Today, California lawmakers passed Assembly Bill 375, the California Consumer Privacy Act of 2018 (CCPA). It is already being hailed as “one of the toughest data privacy bills in the country.” While it has not yet been signed by Gov. Jerry Brown, he is widely expected to do so soon, given that the bill was enacted in response to a popular ballot measure that would have been even tougher.
The CCPA, much like the GDPR, imposes a series of restrictions on companies that collect individual consumers’ data. First, it requires those companies to provide the categories of data collected to the consumer on request, the sources of that data, and whether and to whom that data is provided or sold. Companies also have to provide regular disclosures about how they use consumer data. Consumers, in turn, have the right to request that their data be deleted, or that their data not be sold (and the law prohibits companies from charging consumers more for this privilege). The act also bans the sale of personal information of any consumer less than 16 years old.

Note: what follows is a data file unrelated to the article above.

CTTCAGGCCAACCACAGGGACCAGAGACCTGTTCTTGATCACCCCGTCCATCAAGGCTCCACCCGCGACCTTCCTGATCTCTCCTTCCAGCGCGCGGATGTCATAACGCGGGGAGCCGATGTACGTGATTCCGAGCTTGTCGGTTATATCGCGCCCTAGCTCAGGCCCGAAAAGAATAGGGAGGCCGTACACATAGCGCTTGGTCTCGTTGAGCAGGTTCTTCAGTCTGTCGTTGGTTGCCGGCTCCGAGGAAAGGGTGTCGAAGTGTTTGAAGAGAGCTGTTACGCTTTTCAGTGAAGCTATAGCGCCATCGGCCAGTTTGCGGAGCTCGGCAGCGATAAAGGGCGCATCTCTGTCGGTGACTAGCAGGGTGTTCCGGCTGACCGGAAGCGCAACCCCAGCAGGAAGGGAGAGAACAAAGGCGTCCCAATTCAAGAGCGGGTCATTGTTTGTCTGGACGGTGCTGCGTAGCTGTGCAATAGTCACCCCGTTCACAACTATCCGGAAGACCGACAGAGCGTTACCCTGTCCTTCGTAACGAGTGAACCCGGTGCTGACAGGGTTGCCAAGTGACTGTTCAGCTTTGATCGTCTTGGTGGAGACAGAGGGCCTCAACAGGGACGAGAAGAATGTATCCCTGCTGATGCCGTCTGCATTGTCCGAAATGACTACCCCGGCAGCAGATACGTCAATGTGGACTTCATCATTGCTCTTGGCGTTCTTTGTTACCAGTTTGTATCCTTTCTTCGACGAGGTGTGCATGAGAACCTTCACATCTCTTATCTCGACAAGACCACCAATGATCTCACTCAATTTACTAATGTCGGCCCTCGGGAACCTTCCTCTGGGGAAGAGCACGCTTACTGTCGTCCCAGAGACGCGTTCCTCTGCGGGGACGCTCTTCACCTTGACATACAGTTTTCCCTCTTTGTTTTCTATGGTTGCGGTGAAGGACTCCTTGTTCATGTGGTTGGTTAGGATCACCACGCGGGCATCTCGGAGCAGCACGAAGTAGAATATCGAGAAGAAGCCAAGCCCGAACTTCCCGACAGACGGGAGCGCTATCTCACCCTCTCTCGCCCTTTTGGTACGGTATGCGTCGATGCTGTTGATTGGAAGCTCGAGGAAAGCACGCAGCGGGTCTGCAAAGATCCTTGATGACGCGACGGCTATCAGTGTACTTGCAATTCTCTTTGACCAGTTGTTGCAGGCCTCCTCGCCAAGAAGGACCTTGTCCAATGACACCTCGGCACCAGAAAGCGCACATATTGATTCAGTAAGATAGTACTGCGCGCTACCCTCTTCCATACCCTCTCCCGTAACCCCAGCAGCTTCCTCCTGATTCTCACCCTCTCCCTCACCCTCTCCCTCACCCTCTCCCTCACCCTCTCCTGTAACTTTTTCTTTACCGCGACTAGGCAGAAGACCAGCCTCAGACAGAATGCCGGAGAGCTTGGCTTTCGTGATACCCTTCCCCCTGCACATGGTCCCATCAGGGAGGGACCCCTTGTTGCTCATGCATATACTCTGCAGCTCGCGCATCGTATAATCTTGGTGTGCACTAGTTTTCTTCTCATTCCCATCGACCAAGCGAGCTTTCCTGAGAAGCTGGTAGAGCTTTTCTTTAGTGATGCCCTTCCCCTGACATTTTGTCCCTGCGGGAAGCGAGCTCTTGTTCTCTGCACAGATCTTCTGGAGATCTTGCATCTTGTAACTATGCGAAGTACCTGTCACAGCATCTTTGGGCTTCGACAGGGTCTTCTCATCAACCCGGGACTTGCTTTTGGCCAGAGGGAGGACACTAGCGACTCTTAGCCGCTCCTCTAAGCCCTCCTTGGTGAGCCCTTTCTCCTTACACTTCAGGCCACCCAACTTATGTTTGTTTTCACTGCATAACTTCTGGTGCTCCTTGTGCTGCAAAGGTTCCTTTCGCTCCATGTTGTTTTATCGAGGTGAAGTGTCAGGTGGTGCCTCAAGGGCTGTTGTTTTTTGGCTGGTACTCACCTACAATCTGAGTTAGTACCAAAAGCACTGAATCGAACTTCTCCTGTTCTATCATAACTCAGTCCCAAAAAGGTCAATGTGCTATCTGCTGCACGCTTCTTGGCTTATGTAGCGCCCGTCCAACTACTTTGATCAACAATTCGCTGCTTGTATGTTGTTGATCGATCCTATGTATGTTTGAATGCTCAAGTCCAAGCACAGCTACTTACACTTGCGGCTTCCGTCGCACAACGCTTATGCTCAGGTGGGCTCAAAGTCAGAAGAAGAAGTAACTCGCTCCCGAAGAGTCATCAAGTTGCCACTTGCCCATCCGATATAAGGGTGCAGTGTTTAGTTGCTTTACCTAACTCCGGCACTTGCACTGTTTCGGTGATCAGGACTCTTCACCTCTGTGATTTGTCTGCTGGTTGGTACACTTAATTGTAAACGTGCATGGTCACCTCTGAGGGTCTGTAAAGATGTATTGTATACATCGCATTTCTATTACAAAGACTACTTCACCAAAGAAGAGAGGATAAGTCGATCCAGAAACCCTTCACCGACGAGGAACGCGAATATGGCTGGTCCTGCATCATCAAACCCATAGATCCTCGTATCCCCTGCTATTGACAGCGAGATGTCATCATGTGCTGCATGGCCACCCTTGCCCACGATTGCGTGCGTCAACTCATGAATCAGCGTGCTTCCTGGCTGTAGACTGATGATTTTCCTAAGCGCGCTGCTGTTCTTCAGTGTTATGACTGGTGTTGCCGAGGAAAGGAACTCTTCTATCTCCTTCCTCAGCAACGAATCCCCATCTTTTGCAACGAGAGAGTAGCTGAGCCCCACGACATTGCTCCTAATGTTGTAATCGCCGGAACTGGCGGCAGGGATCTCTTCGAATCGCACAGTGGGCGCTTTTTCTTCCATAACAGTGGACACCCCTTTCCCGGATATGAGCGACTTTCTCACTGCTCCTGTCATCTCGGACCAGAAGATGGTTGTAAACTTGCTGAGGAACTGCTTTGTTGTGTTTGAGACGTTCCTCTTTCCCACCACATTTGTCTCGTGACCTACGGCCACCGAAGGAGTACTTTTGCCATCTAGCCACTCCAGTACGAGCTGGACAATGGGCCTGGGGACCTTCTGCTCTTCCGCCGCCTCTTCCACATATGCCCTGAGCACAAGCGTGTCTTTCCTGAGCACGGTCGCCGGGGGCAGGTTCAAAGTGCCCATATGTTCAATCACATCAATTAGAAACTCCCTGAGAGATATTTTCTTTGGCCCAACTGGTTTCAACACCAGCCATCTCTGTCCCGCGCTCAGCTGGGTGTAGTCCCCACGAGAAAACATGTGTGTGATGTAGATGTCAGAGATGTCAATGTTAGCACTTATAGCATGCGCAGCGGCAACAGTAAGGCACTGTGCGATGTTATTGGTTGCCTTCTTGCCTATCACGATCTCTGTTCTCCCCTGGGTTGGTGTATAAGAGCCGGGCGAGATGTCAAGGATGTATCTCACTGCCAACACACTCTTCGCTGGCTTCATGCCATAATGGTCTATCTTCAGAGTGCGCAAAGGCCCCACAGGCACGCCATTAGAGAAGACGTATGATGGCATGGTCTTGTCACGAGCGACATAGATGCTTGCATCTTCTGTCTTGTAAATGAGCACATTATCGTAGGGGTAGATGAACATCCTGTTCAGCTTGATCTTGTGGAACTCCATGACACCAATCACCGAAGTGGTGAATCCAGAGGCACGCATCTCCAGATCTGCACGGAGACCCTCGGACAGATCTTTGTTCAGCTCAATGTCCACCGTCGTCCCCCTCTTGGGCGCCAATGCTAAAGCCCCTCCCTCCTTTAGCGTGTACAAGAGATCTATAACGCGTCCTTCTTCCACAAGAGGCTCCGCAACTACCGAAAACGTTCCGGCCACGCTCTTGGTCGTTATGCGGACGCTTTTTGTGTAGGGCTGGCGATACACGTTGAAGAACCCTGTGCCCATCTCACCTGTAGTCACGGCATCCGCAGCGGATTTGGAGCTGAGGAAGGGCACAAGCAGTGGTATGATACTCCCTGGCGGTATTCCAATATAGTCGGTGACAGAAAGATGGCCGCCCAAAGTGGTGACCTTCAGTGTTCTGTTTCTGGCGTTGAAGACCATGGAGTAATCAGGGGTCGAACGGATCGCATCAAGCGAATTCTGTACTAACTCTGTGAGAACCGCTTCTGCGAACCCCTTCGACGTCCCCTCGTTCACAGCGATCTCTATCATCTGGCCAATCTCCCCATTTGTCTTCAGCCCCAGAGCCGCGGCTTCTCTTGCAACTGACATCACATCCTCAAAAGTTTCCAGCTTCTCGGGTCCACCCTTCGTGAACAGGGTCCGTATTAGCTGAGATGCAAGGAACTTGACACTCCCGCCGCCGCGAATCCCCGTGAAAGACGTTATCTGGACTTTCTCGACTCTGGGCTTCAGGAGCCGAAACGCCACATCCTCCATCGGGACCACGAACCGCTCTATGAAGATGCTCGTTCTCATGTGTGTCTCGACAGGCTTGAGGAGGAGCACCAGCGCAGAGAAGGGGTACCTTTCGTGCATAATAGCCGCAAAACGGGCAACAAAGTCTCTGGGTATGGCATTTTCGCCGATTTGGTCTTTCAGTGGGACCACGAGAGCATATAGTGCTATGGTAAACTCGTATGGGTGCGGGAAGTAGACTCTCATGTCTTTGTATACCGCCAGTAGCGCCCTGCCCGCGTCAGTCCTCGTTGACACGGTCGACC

Also like the GDPR, the CCPA applies to any potentially personally identifying information. The act specifically calls out several categories of information that have increasingly been in the forefront of discussions and judicial decisions regarding data privacy, such as Internet browsing history, biometric information, geolocation data, and inferences drawn from personal information to create a consumer profile.
In what could be a very significant development, the CCPA also creates a private right of action for data breaches. Statutory fines range up to $750 per consumer per incident, which could easily lead to massive liability for companies handling millions of consumers’ data. While suits must be pre-screened by the State Attorney General’s Office, all that is apparently required to establish liability is that the breach occurred because the business failed “to implement and maintain reasonable security procedures and practices appropriate to the nature of the information.”
If signed, the CCPA would go into effect on January 1, 2020.